Today I saw for the first time this new commercial from the Honeymaid people. My first thought was “It’s about time” and my second thought was ” I can’t wait for this to be unnoticeable.”
This commercial shows families and love but the interesting thing that I can’t wait until it becomes commonplace is that one family is gay, one is biracial, one is traditional and one is unusual in that they are a rock and roll tattooed type of family.
Now here’s the thing, I don’t care what types of people your family is made up of there are going to be ups and downs, moments of laughter and moments of tears. No family is perfect though I know a few that seem close to it. These can be families of all sorts. The thing is though, no matter what happens within your family in good times or bad they are your family and you love them and that is what matters.
To me this commercial says all of that and I say kudos to you Honeymaid Grahams people. Thanks you form making my S’Mores and the world a little sweeter.
Lustful Craving by Paloma Beck is a great Erotic Romance read. With sex scenes that are so much steamier than 50 Shades I would not recommend taking this book to work with you. It is however a short easy read perfect for vacation or the beach.
There were a couple of bumps in the flow and a little bit of repetitiveness but not as much as several books I’ve read recently.
It is the story of Seven Sisters who have magical powers and are destined to be the life mates of the Valendite. Layla is the youngest of the sisters and is wary of being mated to Madden, who is one of the strongest of the Valendite. As a reader and writer of romance novels she would rather fall in True Love then to be forced into an arranged marriage of sorts.
Overall I really enjoyed this story and look forward to learning more about these two groups of people. Most of the writing flowed well and the sex scenes where blush inducing. It is a story similar to The Blackdagger Brotherhood by JR Ward, The Anita Blake series by Laurell K Hamilton, the Drake Sisters series by Christine Feehan or the Wing Slayer Hunters by Jennifer Lyon.
I give this 4 out of 5 Reads. If it was a little less repetitive and flowed a little more smoothly it would have been 5 out of 5.
Blue Gold by Elizabeth Stewart is the compelling story of three very different girls living in three vastly different areas of the world but more importantly how much alike they are.
A young girl living in North America takes a compromising picture of herself for her boyfriend and then they break up. She loses her phone and asks her Dad, who works for the company that makes the phones for a new one. He says he won’t just buy her one, she has to learn to be more responsible but maybe for her birthday.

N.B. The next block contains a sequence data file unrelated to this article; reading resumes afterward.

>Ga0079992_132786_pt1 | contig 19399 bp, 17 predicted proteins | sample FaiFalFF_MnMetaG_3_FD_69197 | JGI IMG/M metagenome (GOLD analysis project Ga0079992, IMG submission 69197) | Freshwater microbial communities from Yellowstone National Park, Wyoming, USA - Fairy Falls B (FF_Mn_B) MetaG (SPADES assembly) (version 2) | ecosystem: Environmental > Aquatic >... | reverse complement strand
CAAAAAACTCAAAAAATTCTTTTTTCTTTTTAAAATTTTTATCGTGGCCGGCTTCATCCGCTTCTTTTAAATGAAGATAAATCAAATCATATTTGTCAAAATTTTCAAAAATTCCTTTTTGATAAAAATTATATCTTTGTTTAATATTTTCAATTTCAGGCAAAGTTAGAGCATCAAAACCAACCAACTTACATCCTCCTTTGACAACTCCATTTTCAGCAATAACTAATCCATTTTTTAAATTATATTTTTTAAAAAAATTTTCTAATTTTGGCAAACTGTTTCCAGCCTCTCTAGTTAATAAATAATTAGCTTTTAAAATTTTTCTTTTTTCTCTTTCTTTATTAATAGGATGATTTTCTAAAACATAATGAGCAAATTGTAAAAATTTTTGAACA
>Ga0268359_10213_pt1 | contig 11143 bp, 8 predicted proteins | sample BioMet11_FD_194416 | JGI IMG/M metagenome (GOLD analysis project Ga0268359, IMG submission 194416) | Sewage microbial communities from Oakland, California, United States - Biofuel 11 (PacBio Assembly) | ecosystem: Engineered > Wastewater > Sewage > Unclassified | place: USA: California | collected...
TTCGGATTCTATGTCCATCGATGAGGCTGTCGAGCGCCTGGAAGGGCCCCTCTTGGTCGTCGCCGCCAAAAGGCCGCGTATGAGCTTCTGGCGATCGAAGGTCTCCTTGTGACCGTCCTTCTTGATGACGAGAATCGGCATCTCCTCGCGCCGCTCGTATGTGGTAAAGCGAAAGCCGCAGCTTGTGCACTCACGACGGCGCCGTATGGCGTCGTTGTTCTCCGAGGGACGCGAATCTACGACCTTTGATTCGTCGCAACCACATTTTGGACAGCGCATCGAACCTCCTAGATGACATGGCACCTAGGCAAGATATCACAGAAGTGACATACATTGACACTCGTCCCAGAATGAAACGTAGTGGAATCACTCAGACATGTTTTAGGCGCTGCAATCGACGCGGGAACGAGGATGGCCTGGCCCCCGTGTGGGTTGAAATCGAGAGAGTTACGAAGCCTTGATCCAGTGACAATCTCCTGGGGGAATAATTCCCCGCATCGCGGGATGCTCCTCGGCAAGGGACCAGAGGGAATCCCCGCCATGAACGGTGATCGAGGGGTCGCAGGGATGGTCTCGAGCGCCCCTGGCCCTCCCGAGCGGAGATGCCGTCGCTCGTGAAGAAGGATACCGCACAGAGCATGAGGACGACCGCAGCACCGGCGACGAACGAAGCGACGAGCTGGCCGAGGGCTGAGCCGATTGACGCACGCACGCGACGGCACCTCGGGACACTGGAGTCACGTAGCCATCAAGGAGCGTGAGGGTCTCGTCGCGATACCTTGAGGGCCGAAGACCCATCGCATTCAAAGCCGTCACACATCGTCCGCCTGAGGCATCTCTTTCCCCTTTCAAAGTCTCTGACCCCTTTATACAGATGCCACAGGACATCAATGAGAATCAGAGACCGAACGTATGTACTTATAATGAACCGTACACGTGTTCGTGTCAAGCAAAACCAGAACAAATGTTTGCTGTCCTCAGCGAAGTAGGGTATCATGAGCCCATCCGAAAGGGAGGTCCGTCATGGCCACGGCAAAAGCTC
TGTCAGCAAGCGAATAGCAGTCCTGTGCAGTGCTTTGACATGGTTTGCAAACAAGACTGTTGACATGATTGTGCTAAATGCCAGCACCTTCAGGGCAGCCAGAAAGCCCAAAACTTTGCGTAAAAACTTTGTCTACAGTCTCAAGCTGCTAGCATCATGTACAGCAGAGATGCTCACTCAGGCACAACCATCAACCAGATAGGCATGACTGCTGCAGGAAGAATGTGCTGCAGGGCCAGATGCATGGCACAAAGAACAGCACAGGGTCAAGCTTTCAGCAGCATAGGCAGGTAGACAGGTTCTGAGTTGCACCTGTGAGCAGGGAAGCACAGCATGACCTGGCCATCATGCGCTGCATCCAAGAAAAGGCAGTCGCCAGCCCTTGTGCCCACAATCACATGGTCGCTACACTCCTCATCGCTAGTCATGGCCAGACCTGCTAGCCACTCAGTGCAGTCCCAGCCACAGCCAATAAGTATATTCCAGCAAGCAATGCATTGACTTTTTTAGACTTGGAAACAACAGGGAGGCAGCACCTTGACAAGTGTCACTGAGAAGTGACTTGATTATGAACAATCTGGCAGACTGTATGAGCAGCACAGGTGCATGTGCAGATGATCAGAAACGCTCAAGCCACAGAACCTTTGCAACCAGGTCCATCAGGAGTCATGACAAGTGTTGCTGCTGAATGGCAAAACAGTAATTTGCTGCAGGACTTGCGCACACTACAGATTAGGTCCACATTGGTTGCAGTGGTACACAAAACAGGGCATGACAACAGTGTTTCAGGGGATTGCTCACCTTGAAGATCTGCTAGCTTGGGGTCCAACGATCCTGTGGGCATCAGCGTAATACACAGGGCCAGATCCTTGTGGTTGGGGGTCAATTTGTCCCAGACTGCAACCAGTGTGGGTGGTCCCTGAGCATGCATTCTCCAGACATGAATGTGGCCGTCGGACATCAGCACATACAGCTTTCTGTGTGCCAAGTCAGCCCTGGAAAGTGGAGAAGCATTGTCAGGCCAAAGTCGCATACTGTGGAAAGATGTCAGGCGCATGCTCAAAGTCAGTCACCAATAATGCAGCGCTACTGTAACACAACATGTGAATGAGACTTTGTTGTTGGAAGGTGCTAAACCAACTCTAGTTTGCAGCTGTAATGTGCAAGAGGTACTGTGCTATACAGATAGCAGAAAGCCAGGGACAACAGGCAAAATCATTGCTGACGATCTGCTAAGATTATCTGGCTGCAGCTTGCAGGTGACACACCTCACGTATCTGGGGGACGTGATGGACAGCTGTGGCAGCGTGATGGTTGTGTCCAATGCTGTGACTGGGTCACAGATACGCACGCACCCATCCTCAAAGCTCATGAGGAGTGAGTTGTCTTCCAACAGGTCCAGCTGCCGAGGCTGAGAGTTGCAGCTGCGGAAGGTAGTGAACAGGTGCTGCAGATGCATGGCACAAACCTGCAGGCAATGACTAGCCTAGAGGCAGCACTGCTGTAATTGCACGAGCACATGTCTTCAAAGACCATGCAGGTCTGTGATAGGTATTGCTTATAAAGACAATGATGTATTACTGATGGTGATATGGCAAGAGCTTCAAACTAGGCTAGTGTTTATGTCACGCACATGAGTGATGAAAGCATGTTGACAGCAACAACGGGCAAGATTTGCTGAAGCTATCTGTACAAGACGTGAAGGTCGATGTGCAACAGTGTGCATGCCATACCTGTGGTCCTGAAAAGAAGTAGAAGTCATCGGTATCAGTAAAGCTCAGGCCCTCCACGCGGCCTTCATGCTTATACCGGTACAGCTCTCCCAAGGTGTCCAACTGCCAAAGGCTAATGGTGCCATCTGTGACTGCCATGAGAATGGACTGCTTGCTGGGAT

A young girl living in Africa and working at a clinic in a refuge camp befriends one of the doctors there. This young lady is dealing with the horrors of being raped, her father’s death and being displaced from her home. On top of that the leader of the local gang has taken an interest in her putting her life and those she cares about at risk. All because of a mineral that is highly sought after for producing electronic gadgets like tablets and smart phones.
A young girl living in rural china moves to the city with her cousin to work at a factory that makes cell phones. She is lured there by the promise of money (she can send some home to help her parents) and her cousins description of the fun they can have. Unfortunately all is not what it seems. The workers are forced to work long hours and have little freedom.
Blue Gold brings to the light the true cost of the modern conveniences that many Westerners take for granted. This is the kind of story I can see teachers using, no make that the kind of story teachers SHOULD be using in their classrooms.
The story unfolds following each girl through the hardships they face, the roles they play within their family and community, and the changes they male in their lives because of those difficulties. It shows how one person can make a difference and how strong an individual can be.
I give this 4 out of 5 reads.
I don’t often indulge in debates about feminism and whether Disney Princesses, Barbie and other “Girly” type things are bad for little girls self-image. People are going to think what they want just as I have my opinion and that’s great. But today I saw this video and I couldn’t help responding.
Here’s the thing: I think some of what they are singing is true. As girls, women we do have to love our selves, rescue ourselves and follow our dreams. What I disagree with is that you have to give up on love to have that. Why can’t we as women have both? Why must we chose?
I agree that no one should ever give up everything they are for another person. It doesn’t matter if that person is a parent, a friend, or a lover. In life and love one must compromise certainly but if someone truly loves you they should love all of you even the parts and bits they don’t understand or agree with.
These are my beliefs, the beliefs of a 42 year old single woman who grew up playing Barbies and watching (loving) Disney Princess movies. To this day Sleeping Beauty and Little Mermaid remain two of my all time favourite movies. So do the Sound of Music, Gone With The Wind and Meet Me in St. Louis. All movies where the women give up everything for the men they love. Yet none of these things have ever made me act that way.
I had/have friends who give up everything for the new men in their lives. Whenever the relationship ends they have to reconnect with all their female friends all over again. You hear all the time, “We haven’t hung out like this in forever.” or “When did -big life event- happen? Do I get annoyed with these friends? Absolutely but that is who they are and who am I to tell them to live their lives differently? Do I agree with it? Hell no but most people don’t understand why I don’t want to be married or have children either. Yet we are still friends because we accept and respect these differences in each other.